(Thanks to "Integral Psychosis" for writing about the Huffington Post story.)

(Photo courtesy of "Labor is Not a Commodity.")

Monday, January 26, 2009

Coloring Book Draws Misleading Conclusions About Animal Experimentation

The Web site for the National Institutes of Health allows children to download a misleading coloring book about animal experimentation.

"The Lucky Puppy," provided by the North Carolina Association of Biomedical Research, tells children that the purpose of animal experimentation is to help sick animals.

On Page 4 a veterinarian tells two children, "Research is how a scientist looks for ways to make sick animals and sick people well." On the following page, children are told to circle which things need medicine when they are sick. The first picture is of a mouse. So children are going to think that because mice are animals, experimentation benefits them. Of course, the opposite is what actually occurs. Another frequent victim of animal research, a rabbit, is pictured, as well.

What many people don't know -- or don't want to think about -- is that dogs are also used in animal experimentation. A county in Michigan is in the midst of deciding whether it should renew its contract with a firm (a Class B dealer) that takes dogs from the county animal shelter and sells them to medical researchers.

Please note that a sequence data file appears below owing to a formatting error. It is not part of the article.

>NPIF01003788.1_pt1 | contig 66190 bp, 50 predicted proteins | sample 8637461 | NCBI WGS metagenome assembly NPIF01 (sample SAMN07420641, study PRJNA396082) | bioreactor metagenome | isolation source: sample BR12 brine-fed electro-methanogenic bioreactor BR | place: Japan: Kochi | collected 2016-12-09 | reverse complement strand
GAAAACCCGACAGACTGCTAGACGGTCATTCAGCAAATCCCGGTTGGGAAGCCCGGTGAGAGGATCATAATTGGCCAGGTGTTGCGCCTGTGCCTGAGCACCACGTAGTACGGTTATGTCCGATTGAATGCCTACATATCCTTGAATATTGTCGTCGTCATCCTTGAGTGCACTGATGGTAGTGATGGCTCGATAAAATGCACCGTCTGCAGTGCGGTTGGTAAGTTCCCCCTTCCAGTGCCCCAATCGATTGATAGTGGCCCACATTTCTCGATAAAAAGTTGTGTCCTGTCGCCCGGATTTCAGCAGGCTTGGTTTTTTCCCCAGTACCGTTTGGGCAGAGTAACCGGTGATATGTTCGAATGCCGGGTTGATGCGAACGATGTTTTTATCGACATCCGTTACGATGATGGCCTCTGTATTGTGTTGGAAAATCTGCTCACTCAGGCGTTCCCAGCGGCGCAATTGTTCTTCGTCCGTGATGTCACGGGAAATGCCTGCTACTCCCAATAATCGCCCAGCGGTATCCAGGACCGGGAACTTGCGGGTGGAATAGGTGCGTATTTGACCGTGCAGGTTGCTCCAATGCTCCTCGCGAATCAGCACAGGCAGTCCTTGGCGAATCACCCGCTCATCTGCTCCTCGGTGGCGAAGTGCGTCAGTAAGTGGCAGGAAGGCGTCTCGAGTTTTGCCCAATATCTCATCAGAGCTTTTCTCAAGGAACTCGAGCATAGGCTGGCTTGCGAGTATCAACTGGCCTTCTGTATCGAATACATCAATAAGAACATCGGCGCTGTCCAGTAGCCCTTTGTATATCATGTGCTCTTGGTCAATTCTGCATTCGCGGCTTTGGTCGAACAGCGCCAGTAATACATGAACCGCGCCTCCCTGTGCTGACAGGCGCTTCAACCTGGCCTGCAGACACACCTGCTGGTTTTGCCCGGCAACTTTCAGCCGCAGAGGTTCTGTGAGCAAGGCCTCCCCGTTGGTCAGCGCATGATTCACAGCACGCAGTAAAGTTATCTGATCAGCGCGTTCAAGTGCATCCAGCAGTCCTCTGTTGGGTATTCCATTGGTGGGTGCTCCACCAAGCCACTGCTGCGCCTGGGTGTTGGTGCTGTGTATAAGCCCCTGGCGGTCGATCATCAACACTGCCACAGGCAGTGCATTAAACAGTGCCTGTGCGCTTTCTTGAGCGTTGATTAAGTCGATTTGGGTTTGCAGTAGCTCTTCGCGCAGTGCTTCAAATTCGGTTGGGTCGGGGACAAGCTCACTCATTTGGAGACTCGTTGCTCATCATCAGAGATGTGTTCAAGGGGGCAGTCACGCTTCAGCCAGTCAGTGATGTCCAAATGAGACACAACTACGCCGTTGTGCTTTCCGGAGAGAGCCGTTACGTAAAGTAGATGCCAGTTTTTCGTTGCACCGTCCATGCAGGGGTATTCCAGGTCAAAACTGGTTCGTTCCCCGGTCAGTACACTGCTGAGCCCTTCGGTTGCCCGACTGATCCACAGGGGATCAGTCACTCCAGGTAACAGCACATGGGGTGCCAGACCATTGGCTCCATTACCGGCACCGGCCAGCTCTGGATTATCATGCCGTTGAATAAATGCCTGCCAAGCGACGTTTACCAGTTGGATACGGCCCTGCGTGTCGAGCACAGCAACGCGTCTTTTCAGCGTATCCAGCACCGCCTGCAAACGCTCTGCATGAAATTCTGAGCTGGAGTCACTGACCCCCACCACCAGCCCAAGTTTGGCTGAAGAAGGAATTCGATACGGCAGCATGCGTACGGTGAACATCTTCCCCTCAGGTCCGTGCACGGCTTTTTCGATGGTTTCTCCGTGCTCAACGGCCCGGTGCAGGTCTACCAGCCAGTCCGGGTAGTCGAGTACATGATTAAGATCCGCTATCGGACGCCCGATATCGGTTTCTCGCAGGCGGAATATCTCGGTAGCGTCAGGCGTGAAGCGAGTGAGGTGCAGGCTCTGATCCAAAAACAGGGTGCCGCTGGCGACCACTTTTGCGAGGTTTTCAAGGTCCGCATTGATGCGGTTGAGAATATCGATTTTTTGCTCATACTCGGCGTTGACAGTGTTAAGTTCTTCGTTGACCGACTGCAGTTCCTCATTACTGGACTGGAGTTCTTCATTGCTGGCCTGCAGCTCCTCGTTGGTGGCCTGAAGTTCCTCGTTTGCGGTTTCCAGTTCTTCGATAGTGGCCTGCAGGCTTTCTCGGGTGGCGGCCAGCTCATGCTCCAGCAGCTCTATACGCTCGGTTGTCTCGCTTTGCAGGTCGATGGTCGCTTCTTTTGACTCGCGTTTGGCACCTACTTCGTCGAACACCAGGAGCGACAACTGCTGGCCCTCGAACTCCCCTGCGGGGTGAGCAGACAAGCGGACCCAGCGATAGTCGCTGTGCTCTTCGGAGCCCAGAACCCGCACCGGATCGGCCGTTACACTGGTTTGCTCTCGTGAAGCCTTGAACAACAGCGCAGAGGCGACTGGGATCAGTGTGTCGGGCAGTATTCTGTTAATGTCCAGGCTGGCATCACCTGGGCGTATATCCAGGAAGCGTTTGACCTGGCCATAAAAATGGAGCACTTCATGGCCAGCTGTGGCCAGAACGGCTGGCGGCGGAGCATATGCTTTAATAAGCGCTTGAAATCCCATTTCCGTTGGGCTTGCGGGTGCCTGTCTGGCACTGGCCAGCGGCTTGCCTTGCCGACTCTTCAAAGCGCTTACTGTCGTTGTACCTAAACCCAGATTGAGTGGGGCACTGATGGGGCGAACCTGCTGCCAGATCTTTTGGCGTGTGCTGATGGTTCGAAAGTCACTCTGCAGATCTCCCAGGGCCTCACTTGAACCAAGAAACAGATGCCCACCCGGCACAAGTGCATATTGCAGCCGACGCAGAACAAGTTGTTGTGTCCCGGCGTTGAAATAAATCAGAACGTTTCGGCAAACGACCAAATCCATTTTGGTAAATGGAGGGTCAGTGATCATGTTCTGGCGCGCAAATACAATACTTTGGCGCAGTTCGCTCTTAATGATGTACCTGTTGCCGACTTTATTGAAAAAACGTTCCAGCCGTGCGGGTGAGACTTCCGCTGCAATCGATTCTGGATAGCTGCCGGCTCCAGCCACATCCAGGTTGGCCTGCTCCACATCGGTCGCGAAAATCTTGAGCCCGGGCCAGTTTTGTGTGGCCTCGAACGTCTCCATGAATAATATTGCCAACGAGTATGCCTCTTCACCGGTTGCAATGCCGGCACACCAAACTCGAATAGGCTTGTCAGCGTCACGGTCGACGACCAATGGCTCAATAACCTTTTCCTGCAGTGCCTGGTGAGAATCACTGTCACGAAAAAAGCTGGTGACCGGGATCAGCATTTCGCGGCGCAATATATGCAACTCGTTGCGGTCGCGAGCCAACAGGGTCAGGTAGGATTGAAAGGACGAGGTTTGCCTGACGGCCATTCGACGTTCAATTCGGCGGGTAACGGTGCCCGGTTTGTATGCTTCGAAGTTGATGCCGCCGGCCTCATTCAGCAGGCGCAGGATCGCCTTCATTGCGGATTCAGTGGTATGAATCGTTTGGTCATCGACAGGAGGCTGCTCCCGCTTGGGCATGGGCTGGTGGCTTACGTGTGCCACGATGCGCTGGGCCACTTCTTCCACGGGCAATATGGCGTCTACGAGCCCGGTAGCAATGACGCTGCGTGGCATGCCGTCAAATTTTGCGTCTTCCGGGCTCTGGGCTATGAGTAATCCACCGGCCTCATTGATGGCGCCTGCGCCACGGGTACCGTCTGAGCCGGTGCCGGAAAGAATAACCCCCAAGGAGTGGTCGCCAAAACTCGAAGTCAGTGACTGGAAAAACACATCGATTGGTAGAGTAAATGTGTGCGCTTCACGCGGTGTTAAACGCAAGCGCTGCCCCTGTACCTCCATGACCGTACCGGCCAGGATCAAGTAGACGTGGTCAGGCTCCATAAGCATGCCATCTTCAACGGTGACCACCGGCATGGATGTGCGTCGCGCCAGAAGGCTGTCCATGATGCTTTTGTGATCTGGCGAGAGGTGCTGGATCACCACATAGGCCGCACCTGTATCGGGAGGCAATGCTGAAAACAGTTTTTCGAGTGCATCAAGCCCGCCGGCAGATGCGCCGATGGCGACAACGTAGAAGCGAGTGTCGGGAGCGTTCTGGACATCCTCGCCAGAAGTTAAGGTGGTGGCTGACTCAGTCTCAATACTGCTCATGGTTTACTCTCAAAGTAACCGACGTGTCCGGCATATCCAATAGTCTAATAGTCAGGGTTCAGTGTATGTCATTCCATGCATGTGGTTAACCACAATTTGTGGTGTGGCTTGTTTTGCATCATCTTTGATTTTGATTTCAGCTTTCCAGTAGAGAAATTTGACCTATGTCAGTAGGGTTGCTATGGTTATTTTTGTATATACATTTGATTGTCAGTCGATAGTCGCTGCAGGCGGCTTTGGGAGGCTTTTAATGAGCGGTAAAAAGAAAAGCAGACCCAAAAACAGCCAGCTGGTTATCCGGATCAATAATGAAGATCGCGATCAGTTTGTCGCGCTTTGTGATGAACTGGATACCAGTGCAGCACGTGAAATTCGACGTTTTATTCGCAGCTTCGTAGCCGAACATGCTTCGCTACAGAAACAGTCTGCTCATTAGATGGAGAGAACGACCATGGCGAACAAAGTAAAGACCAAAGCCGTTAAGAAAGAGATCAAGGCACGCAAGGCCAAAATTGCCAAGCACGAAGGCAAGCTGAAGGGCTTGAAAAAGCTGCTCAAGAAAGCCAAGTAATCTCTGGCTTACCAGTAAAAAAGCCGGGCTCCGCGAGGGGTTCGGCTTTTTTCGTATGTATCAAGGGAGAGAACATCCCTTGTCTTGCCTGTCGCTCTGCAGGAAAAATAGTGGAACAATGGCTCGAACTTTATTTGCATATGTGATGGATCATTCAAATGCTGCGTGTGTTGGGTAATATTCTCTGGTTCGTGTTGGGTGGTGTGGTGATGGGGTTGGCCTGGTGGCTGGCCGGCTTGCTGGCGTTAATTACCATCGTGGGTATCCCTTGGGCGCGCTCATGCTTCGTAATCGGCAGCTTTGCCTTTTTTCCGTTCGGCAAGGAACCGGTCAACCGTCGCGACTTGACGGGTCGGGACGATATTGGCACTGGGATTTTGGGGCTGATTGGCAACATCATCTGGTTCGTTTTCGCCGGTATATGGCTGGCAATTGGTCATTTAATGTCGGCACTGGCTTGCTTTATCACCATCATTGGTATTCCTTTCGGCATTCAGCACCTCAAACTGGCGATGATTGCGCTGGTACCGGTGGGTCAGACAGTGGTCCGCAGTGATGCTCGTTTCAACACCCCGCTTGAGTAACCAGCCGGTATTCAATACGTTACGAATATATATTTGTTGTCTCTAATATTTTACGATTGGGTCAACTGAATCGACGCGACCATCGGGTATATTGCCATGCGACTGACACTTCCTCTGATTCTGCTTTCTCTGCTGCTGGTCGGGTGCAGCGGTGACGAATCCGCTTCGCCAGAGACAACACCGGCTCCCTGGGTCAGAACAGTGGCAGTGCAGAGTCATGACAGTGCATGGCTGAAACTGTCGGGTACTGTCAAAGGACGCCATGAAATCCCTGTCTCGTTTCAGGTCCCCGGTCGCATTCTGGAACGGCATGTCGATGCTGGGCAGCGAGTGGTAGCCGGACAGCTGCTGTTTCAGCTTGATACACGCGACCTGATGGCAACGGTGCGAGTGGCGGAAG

The vet in the book goes on to describe animal experimentation.
"[A scientist] had mice in her lab. They lived in nice, clean cages. They were fed good food. But they were sick with the same disease Lucky had."
(Lucky is the dog the children brought to the vet.) Children who read this won't know that the mice were intentionally made sick.

Nor will they realize the irony of the scientist explaining how mice can be used to treat illness in people.
"The mice in the lab, puppies like Lucky and children like you are all animals. Our bodies might look different, but we really are very much alike under our skin!"


It was strange to think that mice, puppies and people all belonged in one big family called animals that even included elephants and tigers. But the more [the little girl] thought about it, the nicer it seemed.